United States Launches HIV Workplace Education Program in Vietnam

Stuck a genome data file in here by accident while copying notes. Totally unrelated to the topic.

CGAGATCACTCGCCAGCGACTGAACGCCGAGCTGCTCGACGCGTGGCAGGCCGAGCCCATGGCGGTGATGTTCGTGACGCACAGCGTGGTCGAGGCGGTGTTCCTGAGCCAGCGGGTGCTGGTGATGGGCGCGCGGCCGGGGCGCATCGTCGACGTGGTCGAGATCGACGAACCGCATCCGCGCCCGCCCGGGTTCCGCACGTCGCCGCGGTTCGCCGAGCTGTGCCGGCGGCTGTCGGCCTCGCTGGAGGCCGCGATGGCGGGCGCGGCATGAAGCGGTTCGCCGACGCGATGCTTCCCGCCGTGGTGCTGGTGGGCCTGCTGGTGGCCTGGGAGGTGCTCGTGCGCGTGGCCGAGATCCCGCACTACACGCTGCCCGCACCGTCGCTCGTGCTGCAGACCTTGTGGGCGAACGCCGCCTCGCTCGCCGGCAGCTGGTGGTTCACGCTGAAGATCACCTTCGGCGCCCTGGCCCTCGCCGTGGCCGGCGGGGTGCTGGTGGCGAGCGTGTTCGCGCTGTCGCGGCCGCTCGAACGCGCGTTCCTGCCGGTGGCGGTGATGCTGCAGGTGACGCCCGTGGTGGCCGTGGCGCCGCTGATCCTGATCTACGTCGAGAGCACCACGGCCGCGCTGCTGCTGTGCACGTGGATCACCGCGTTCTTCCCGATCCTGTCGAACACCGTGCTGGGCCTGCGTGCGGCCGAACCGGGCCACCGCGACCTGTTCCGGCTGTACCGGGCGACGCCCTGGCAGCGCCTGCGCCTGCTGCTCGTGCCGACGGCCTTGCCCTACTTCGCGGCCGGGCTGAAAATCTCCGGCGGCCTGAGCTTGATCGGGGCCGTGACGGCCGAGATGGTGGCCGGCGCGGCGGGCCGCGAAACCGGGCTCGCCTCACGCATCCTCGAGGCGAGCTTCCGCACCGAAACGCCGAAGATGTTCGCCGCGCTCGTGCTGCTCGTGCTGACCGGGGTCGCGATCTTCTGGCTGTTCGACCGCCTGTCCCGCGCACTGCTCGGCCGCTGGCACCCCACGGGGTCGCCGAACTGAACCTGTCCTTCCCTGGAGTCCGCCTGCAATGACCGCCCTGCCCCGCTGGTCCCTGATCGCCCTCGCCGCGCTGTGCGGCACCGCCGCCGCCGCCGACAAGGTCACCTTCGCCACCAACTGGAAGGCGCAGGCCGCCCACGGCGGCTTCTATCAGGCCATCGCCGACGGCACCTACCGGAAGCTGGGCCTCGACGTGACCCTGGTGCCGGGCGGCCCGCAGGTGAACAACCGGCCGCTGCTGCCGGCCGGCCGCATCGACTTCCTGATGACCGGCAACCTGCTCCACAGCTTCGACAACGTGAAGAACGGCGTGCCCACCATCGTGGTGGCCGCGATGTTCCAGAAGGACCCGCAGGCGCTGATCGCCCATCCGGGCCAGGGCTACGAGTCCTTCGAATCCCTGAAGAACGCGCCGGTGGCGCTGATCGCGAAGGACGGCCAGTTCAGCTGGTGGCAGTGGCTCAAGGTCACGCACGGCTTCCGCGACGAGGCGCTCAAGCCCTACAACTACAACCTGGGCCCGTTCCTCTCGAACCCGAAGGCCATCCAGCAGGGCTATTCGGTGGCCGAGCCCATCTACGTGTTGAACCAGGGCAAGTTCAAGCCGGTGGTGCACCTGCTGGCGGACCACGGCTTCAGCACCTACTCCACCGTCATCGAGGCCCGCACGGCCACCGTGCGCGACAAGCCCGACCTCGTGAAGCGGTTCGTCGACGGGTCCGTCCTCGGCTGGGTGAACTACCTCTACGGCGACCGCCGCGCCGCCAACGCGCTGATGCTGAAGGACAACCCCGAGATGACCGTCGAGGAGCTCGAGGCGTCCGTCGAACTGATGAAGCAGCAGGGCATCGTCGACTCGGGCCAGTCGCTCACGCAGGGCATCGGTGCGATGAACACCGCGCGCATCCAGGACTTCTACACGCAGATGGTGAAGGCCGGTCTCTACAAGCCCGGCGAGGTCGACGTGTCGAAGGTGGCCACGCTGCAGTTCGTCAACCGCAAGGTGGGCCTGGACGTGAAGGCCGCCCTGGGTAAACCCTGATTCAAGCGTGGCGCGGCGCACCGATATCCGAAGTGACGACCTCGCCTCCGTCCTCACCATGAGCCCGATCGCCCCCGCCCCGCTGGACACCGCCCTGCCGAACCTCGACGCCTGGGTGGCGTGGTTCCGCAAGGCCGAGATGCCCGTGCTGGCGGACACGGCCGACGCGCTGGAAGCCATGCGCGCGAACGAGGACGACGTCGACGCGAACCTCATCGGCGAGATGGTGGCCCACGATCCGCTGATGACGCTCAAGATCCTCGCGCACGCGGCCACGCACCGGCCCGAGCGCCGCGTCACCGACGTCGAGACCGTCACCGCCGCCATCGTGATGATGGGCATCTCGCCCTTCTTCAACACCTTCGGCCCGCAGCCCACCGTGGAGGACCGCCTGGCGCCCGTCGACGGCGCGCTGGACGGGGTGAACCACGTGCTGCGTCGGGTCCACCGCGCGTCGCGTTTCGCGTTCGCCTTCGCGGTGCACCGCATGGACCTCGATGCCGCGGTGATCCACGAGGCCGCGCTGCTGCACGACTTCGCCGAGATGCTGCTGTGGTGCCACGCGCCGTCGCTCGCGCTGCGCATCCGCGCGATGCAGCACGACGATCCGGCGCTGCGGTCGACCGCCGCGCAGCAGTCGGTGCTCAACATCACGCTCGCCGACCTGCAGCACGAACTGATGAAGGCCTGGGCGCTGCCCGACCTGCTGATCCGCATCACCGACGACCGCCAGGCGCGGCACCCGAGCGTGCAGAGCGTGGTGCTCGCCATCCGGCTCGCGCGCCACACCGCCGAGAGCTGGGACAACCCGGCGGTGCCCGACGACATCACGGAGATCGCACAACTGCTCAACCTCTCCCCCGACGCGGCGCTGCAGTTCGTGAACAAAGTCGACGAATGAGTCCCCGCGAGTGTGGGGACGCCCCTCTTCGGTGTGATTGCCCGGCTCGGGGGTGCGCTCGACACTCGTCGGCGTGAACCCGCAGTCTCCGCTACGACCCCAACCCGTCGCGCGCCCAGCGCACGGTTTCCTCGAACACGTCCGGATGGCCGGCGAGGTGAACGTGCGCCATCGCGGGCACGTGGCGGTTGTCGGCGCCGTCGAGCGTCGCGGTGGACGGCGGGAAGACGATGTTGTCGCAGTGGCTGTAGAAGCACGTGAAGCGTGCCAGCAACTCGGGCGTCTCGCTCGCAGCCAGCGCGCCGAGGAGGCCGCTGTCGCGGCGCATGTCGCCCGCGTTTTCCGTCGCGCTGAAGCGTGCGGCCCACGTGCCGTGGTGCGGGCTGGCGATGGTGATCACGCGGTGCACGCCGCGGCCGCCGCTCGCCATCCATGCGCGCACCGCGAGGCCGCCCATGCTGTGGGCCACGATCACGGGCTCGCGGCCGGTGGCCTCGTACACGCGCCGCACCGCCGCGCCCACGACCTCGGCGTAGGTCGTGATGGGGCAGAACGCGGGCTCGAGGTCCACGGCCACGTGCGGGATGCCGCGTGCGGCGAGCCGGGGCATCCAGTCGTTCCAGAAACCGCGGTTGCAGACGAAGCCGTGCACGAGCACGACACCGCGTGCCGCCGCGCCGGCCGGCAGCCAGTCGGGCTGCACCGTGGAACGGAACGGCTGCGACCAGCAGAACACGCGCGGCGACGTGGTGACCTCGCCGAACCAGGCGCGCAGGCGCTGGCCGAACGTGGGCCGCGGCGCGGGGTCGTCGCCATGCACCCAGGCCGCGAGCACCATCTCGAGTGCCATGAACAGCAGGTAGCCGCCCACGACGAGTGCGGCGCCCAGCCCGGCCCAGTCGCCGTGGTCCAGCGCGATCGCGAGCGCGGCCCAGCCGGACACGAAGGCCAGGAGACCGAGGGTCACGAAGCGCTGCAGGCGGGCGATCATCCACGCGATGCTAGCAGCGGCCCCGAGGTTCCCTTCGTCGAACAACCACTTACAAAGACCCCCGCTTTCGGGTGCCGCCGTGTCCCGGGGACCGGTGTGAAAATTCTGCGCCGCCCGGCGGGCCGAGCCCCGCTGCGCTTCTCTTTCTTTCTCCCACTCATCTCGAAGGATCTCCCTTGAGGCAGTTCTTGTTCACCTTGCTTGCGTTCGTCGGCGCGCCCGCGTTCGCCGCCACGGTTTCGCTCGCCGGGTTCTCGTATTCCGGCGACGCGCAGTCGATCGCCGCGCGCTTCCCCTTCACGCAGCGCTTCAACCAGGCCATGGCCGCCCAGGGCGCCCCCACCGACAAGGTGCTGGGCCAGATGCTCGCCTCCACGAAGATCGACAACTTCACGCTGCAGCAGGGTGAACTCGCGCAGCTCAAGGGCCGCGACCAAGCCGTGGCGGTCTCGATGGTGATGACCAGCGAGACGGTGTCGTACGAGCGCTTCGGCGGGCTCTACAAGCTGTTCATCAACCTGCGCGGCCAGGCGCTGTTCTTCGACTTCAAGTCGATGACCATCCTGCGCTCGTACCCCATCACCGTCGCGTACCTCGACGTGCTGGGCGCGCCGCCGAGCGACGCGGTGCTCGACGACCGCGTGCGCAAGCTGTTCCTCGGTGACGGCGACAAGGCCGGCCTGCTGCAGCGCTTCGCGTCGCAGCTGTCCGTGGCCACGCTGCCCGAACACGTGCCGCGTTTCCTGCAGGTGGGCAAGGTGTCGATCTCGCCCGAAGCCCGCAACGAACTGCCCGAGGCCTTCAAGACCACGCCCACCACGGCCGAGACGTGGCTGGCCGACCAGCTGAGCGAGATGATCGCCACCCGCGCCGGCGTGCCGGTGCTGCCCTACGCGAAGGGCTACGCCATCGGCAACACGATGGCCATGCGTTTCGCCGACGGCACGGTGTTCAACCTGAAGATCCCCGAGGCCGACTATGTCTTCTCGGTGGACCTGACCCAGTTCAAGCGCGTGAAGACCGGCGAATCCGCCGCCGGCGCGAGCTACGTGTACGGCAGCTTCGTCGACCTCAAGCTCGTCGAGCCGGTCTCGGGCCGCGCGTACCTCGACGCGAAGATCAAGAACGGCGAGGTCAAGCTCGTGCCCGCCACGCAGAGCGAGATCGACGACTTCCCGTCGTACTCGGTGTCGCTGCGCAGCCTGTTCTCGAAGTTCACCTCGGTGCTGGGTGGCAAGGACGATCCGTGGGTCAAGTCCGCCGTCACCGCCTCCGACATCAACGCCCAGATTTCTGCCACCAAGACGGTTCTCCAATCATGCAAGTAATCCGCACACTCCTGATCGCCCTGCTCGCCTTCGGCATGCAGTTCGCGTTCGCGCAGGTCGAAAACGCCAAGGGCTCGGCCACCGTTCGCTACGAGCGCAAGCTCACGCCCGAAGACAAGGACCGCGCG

The United States yesterday launched a $600,000 program to foster HIV/AIDS education in the workplace in Vietnam, the Associated Press reports. The program seeks to prevent the spread of the disease and build a more tolerant workplace for HIV-positive people. Several workers in Vietnam were fired in the early 1990s after testing HIV-positive; consequently, many infections probably went undetected, as people did not want to be tested and risk being ostracized, according to the Associated Press. "Part of the program is to try to decrease the discrimination and stigma," U.S. Department of Labor representative Jennifer Bacchus said, adding, "They plan to explain to employers (that) just because somebody is HIV-positive, it doesn't mean they cannot work. They need to come up with a way to support them. And that doesn't mean firing them, but helping them get the help they need." Bacchus said that the program will address condom and needle use "if people are having unprotected sex" or "if there's a big drug problem." Injection drug users are believed to be most at risk for HIV infection in Vietnam. The United States funds similar programs in the Dominican Republic, Haiti, Nigeria, Zimbabwe and Ukraine. Health experts estimate that 135,000 Vietnamese people are HIV-positive; government figures show that there are about 56,000 HIV-positive people, with more than 4,600 AIDS-related deaths since Vietnam's first HIV case was reported in 1990 (Associated Press, 1/23).This is part of the KHN Morning Briefing, a summary of health policy coverage from major news organizations. Sign up for an email subscription.